Volume 43 Number 10
On Tap: A Fungus Among Us -- An Inside Look at the Mold Issue in Homes
In the point-of-use/point-of-entry (POU/POE) industry, questions frequently arise regarding the relationship of pathogenic fungi and drinking water. Although fungi are ubiquitous in the environment -- found in soil, air and water -- drinking water is typically not a direct link to pathogenic fungal infections but rather an indirect contributor, since water is a key ingredient in the successful proliferation of the organisms.
Background on fungi
Most fungi reproduce via the production of microscopic spores, from which branching structures, or hyphae, develop. Atop the hypha, a cup-like structure -- known as the sporocarp -- holds the reproductive mass of spores. Fungal spores vary in size from 1 to 100 microns and enable fungi to survive harsh conditions whether they travel or lie dormant. Spores are very lightweight and can easily be dispersed by air. Fungal spores are common in the environment, averaging approximately 1-to-2 × 104 per cubic meter of outdoor air, varying greatly due to season or geographical location.
Fungi are also beneficial organisms, used to make medicines and industrially important chemicals or serve as an indirect or direct food source. Relative to the number of fungi identified, few are pathogenic to animals, plants and humans. Approximately 200 fungi are known to cause diseases in vertebrates.
Prevalence of indoor molds
Molds are known to cause a variety of health effects, including mild skin infections to severe allergic reactions to lung disease, cancer, organ failure, neurological disorders and death. In addition, molds are also suspected of being associated with Sudden Infant Death Syndrome (SIDS), stillbirths, infertility problems and hormonal imbalances (see Table 2). Many fungi are problematic whether the organisms are living or dead. Mold toxins are so potent that most of the research in this area has been conducted by the U.S. Department of Defense due to the concern for their use as biological warfare agents.
The most common health effect of mold is allergic disease. Allergic diseases have greatly increased worldwide over the last 30 years. More than 50 million Americans (or about 20 percent of the total population) suffer from hay fever, asthma or other allergic diseases. The allergy and asthma “epidemic” costs an estimated $6.5 billion in medical and indirect costs with $3.5 million to lost workdays and $2 million to school days each year. Adverse effects associated with mold may be immediate or delayed for years. Almost all microbial allergens are fungal in origin and any one fungal species may produce dozens of allergens.
The most common indoor molds are Cladosporium, Penicillium, Aspergillus (primarily associated with allergic reactions, headaches, itchy eyes, rashes and respiratory problems, but also known to produce mycotoxins, resulting in chemical toxigenic responses). Perhaps the most disconcerting indoor mold is Stachybotrys chartarum (aka S. atra). This mold, even in small doses, is associated with severe, often irreversible neurologic conditions, lung disease and death. Currently, there’s no accurate information about how often Stachybotrys chartarum is found in buildings and homes. While it’s less common than other mold species, it isn’t considered rare.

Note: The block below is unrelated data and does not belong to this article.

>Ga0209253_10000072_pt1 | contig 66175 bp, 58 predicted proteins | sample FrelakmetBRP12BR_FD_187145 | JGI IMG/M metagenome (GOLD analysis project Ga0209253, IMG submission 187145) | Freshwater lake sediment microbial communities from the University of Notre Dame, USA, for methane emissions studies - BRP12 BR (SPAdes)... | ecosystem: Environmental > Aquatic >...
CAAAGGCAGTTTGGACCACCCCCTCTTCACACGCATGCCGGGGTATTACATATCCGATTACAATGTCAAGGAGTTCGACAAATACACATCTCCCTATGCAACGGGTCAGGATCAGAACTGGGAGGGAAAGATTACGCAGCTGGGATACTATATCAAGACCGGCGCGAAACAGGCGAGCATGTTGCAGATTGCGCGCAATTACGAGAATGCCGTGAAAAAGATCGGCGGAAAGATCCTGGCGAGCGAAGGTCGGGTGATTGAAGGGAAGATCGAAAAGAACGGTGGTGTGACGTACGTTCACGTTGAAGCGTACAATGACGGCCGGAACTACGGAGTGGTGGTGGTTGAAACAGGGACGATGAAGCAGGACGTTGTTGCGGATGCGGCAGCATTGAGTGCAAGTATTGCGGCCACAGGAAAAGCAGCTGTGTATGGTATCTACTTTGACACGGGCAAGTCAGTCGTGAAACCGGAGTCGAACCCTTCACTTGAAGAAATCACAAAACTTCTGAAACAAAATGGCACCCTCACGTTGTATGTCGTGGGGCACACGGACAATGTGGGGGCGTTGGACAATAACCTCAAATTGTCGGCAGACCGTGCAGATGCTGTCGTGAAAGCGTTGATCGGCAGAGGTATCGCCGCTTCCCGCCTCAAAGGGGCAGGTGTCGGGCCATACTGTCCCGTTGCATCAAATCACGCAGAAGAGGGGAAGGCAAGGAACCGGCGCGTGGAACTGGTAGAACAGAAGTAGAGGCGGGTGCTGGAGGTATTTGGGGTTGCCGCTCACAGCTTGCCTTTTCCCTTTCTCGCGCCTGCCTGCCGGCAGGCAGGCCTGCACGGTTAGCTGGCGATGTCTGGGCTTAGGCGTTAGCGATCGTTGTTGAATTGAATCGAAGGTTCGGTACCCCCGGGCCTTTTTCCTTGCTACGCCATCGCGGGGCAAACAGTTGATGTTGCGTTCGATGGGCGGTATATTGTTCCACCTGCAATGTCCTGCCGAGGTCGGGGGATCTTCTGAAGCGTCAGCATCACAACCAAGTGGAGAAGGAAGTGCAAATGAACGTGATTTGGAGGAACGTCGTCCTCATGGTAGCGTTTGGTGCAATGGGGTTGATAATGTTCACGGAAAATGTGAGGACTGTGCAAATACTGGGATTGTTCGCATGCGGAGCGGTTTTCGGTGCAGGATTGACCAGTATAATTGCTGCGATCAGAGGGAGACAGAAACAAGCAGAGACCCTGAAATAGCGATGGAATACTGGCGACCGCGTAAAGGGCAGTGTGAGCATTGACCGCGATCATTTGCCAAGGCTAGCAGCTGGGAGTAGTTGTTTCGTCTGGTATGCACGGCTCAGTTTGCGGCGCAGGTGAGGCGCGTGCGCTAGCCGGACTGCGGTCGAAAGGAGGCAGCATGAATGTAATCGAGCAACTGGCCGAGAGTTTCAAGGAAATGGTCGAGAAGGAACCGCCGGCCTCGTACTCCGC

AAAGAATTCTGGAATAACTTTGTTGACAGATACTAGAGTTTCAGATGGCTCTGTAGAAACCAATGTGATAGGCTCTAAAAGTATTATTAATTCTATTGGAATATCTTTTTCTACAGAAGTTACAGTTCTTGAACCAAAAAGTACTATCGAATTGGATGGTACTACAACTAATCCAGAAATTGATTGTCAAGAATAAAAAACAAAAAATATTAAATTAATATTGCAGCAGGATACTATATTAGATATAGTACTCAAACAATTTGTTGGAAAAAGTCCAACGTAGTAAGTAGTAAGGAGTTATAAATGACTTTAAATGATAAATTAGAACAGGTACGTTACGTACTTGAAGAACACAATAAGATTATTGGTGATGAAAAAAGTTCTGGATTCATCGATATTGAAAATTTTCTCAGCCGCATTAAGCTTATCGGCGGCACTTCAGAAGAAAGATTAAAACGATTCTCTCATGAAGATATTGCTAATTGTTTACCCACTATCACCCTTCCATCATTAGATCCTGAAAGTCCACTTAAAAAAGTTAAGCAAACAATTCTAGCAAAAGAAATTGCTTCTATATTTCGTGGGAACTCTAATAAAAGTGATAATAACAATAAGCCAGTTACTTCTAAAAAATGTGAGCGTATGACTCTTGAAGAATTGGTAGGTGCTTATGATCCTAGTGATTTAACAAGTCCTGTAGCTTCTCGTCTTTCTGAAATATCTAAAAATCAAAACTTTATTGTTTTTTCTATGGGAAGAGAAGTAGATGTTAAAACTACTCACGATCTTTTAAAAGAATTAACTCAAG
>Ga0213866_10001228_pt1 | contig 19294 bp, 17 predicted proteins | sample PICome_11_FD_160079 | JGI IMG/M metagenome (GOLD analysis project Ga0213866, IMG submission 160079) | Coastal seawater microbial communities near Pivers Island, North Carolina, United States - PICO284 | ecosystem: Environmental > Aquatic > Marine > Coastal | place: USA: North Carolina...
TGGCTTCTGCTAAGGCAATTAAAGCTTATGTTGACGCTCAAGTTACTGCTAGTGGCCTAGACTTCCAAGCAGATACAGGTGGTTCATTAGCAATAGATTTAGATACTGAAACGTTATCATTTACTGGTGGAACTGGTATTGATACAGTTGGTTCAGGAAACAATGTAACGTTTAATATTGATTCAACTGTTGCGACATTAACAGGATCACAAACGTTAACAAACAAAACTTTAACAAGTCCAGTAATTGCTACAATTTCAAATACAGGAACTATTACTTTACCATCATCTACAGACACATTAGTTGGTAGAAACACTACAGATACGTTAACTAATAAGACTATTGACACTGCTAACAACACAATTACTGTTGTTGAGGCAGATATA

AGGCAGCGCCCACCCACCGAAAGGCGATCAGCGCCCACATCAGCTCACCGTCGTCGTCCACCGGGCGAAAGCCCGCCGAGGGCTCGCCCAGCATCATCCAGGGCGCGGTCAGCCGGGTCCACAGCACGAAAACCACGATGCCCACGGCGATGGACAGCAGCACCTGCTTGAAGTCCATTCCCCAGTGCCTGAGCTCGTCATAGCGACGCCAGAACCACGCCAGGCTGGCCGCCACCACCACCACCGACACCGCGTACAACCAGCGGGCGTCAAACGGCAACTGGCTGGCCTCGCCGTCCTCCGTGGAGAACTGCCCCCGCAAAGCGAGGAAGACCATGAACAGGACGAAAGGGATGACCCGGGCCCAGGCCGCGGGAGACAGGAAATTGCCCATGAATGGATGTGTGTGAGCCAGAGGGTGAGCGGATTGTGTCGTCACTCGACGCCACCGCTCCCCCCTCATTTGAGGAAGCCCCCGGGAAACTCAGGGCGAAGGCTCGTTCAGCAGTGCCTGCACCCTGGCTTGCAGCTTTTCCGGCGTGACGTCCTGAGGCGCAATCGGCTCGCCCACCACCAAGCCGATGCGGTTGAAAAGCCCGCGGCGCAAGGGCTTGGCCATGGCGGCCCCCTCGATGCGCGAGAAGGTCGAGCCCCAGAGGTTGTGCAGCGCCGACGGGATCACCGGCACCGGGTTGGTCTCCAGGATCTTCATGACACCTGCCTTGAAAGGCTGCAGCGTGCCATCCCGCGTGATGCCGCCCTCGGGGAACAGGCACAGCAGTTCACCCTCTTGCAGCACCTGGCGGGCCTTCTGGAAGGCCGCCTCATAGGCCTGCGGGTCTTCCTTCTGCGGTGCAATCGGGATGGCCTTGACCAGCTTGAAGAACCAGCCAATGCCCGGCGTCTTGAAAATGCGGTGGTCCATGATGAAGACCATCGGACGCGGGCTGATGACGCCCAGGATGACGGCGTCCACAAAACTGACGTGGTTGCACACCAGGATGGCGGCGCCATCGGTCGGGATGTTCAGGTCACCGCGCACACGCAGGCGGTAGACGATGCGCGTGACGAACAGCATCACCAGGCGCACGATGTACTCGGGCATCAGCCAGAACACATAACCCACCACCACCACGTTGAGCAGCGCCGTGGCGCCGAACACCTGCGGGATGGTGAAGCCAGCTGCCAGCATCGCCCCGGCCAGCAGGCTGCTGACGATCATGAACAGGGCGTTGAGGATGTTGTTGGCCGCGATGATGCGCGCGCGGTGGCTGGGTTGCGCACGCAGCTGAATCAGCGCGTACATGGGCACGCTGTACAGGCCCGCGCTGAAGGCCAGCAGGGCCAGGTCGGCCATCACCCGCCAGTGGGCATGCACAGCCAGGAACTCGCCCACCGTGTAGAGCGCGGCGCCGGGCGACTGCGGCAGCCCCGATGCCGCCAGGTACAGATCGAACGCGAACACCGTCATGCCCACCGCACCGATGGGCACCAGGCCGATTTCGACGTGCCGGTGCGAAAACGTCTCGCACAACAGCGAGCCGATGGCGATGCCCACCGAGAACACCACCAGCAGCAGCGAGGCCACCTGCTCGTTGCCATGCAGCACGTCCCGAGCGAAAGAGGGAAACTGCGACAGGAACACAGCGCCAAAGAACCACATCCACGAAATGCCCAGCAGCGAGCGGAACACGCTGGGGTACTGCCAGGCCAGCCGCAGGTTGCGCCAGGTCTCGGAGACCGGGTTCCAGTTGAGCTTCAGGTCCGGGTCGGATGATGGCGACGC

Everyone is potentially at risk of pathogenic fungi and many fungal infections don’t respond to treatment and can have fatal consequences. In addition, immunocompromised populations (i.e., children, elderly and the chronically ill) are at increased risk for mold infections and a more serious outcome of disease. Early exposure of children to molds may predispose them to chronic health problems in the future.
Minimizing mold exposures
Although the U.S. Environmental Protection Agency (USEPA) has consistently ranked indoor air pollution among the top five environmental risks to public health, there are currently no federal regulations or standards for airborne mold contaminants. Indoor mold and moisture represent a public health issue that’s inadequately addressed by building, health or housing codes.
As a rule, fungal growth in homes or businesses shouldn’t be ignored and measures of removal and decontamination need to be applied at the first sign of contamination. The most important primary need for elimination of mold in buildings is to remove the moisture source and reduce the contaminant via routine cleaning and disinfecting.
In more than 65 percent of surveyed homes in the United States, residents report they live in a damp environment. Dampness has been a significant factor in the prevalence of respiratory and other illnesses in children. Preventing a home from becoming moldy is far easier (and cheaper) than trying to eliminate a fungal colonization. A 10 percent household bleach solution appears to be sufficient for disinfecting mold on indoor surfaces. Numerous commercial products are also widely available for disinfecting molds on non-porous surfaces. Carpeting and other porous material should be carefully removed. Exposure to molds during remediative procedures can be 10-to-1,000 times higher than background levels. In severe situations, respirators and protective clothing may be necessary. Rapid cleanup of water-damaged homes can help to minimize the growth and spread of fungal contaminants as can routine and diligent house cleaning.
About the author
Table 1: Sources of indoor moisture
Problem Sources........................Common Sources
Flooding...............................Steam from cooking
Table 2: Symptoms associated with pathogenic mold
Shortness of breath.....................Immune suppression
EXTRA: Mold discovered in bottled water